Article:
A personality disorder is said to exist when the way in which an individual consistently perceives, relates to and thinks about him- or herself and the world around him or her is so rigid and out of sync with others that it causes difficulty in forming and sustaining relationships and coping with the normal stresses of daily living. As a result, the individual feels very unhappy and distressed.

The many different types of personality disorders are generally grouped into three clusters, each with their own set of behaviors and symptoms. The three clusters are:

* Cluster A: Odd or eccentric behavior
* Cluster B: Dramatic, emotional or erratic behavior
* Cluster C: Anxious, fearful behavior

The following brief descriptions of nine different personality disorders are intended only to give a general idea of their different traits.

Cluster A:

Paranoid Personality Disorder

People with Paranoid Personality Disorder interpret the actions of others as deliberately threatening or demeaning and believe others will harm, exploit or deceive them, even if no objective evidence exists to support that belief.

They also suspect they may be attacked suddenly by others at any time and without reason. People with this disorder may be jealous, guarded or secretive and may appear to be withdrawn or excessively serious.

Schizoid Personality

People with Schizoid Personality Disorder are withdrawn and detached from others and appear to be emotionally cold and distant. They often appear to be loners who fear closeness and intimacy and choose solitary activities or hobbies that do not require interaction with others.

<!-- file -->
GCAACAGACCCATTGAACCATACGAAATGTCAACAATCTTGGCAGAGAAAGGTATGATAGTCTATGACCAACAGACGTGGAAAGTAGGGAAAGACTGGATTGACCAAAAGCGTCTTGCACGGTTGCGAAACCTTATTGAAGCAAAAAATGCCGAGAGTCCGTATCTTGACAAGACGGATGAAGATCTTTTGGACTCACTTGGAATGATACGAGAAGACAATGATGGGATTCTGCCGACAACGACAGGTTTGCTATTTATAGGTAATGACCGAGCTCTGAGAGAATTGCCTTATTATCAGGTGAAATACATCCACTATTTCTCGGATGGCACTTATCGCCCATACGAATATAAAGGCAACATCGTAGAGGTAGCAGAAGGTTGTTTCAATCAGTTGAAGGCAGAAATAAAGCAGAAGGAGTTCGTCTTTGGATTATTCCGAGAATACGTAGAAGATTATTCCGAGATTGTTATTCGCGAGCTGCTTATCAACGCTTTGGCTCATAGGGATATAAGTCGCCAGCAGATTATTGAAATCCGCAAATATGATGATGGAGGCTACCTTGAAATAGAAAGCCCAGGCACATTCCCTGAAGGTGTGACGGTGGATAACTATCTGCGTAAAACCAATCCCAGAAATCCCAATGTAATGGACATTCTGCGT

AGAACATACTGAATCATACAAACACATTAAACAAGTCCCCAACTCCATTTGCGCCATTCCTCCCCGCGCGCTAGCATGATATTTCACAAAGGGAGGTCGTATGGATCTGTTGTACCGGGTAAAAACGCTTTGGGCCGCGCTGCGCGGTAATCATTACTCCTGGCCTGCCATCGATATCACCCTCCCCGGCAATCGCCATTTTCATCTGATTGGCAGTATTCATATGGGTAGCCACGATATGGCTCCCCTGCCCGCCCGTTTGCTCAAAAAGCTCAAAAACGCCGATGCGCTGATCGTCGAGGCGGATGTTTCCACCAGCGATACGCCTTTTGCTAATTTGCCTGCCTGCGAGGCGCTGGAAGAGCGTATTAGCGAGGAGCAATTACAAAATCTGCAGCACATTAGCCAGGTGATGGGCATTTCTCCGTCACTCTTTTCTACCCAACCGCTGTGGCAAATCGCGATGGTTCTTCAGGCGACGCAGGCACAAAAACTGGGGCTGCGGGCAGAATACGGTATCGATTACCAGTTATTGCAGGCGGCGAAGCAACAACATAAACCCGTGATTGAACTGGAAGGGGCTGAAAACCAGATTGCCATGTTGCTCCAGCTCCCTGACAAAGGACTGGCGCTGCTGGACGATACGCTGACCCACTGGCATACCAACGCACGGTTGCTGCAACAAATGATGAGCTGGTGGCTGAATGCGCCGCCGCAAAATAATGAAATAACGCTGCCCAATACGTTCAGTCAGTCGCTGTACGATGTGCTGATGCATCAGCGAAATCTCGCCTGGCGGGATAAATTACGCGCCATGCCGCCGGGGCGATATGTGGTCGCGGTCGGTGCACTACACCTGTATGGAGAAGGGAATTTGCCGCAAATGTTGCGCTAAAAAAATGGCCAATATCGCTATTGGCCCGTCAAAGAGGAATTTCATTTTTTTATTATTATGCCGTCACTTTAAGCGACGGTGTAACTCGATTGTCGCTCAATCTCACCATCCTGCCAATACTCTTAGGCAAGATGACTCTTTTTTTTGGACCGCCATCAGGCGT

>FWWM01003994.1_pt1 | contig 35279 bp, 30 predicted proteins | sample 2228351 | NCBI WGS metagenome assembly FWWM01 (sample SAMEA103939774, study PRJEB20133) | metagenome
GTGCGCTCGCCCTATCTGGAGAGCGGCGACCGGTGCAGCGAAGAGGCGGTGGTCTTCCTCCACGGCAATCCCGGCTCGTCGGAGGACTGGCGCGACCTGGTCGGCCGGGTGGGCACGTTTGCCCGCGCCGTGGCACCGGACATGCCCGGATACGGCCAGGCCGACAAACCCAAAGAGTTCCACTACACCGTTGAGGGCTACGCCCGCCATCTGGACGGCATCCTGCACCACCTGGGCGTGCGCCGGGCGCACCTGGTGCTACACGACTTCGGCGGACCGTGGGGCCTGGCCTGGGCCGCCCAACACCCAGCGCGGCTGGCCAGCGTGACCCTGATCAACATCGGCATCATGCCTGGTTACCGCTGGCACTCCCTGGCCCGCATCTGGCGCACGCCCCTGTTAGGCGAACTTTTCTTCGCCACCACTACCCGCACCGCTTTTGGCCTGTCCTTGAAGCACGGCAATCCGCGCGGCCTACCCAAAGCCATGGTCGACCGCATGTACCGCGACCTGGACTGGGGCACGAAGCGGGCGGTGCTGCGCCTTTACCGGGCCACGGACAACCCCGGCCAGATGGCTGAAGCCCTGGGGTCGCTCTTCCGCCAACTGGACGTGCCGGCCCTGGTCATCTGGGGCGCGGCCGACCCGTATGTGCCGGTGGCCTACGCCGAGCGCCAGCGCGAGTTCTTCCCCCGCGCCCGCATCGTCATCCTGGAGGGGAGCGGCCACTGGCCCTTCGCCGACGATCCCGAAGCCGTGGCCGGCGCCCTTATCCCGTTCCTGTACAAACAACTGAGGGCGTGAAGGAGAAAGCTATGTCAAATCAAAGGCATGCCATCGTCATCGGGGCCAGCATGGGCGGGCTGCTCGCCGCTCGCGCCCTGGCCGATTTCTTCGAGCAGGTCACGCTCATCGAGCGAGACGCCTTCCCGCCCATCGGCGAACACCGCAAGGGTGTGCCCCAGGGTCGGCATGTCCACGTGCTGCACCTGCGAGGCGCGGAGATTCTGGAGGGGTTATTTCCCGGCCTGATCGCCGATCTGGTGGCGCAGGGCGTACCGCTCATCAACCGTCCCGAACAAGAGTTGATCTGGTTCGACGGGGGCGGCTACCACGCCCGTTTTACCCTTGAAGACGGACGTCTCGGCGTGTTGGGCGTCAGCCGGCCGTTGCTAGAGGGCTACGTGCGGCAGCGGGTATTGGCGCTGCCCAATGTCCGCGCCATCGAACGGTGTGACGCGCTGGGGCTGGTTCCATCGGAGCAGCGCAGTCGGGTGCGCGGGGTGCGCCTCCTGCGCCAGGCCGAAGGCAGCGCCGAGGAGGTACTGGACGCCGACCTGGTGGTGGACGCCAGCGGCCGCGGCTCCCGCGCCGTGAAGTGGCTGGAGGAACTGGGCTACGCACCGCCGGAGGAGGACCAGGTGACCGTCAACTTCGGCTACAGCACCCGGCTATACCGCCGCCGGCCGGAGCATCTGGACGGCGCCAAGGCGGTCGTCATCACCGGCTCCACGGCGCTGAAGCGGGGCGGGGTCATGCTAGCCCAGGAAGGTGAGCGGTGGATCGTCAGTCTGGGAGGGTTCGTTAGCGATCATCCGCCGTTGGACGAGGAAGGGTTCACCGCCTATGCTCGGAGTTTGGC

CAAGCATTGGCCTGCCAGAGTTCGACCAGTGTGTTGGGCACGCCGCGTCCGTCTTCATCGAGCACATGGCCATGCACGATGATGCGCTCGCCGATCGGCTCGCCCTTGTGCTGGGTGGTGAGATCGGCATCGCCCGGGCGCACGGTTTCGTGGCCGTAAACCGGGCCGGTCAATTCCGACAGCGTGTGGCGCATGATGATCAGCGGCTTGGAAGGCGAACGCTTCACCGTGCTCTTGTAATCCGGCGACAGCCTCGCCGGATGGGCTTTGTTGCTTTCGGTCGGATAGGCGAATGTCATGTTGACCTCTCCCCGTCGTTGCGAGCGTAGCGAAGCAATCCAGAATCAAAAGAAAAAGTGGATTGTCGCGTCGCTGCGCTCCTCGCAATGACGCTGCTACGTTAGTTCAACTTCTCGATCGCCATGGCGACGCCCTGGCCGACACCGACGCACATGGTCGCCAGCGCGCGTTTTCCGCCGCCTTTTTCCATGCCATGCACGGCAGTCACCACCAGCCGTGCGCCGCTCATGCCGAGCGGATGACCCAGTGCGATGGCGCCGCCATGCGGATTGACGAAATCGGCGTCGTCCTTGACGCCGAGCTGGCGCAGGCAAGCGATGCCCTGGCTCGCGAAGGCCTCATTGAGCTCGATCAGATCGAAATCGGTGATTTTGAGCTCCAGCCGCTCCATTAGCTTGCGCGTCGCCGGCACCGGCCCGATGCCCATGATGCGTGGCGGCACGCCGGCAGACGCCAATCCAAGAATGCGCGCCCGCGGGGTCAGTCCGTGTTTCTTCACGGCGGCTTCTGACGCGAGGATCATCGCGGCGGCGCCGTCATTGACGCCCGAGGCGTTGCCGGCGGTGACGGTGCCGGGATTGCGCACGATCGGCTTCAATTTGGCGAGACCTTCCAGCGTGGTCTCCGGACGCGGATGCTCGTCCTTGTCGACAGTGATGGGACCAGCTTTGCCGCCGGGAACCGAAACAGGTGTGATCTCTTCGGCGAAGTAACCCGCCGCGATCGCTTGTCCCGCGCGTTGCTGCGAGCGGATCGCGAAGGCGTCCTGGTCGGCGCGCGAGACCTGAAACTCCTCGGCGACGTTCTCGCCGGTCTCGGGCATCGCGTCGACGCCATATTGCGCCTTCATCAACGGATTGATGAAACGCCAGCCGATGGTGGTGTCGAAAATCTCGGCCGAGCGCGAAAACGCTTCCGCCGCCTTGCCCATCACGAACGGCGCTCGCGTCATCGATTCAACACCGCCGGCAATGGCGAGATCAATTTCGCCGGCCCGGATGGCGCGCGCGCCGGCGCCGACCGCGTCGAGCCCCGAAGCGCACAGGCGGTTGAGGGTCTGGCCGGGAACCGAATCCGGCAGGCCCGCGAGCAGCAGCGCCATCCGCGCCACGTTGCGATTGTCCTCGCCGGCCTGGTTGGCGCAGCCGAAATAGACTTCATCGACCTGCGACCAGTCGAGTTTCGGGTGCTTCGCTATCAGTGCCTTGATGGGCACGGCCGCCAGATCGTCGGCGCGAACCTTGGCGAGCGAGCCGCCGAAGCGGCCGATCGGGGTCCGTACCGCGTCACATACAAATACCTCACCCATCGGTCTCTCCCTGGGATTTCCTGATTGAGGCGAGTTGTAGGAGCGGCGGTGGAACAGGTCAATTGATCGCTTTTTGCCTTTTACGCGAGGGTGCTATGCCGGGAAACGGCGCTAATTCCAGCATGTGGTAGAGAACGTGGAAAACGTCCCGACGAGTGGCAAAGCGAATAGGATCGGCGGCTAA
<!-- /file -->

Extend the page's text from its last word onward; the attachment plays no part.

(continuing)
Schizotypal Personality Disorder

People with Schizotypal Personality Disorder are uncomfortable around others and have difficulty forming relationships. Their behavior, including the way they talk, dress or think about the world around them, is often odd or eccentric. They also may react inappropriately or not at all during conversations, or display signs of “magical thinking,” such as saying they can see into the future or read other people’s minds.

Cluster B:

Antisocial Personality Disorder

People with Antisocial Personality Disorder consistently disregard, or even violate, the rights of others. They tend to act out their conflicts and ignore normal rules of behavior and are deceitful and manipulative.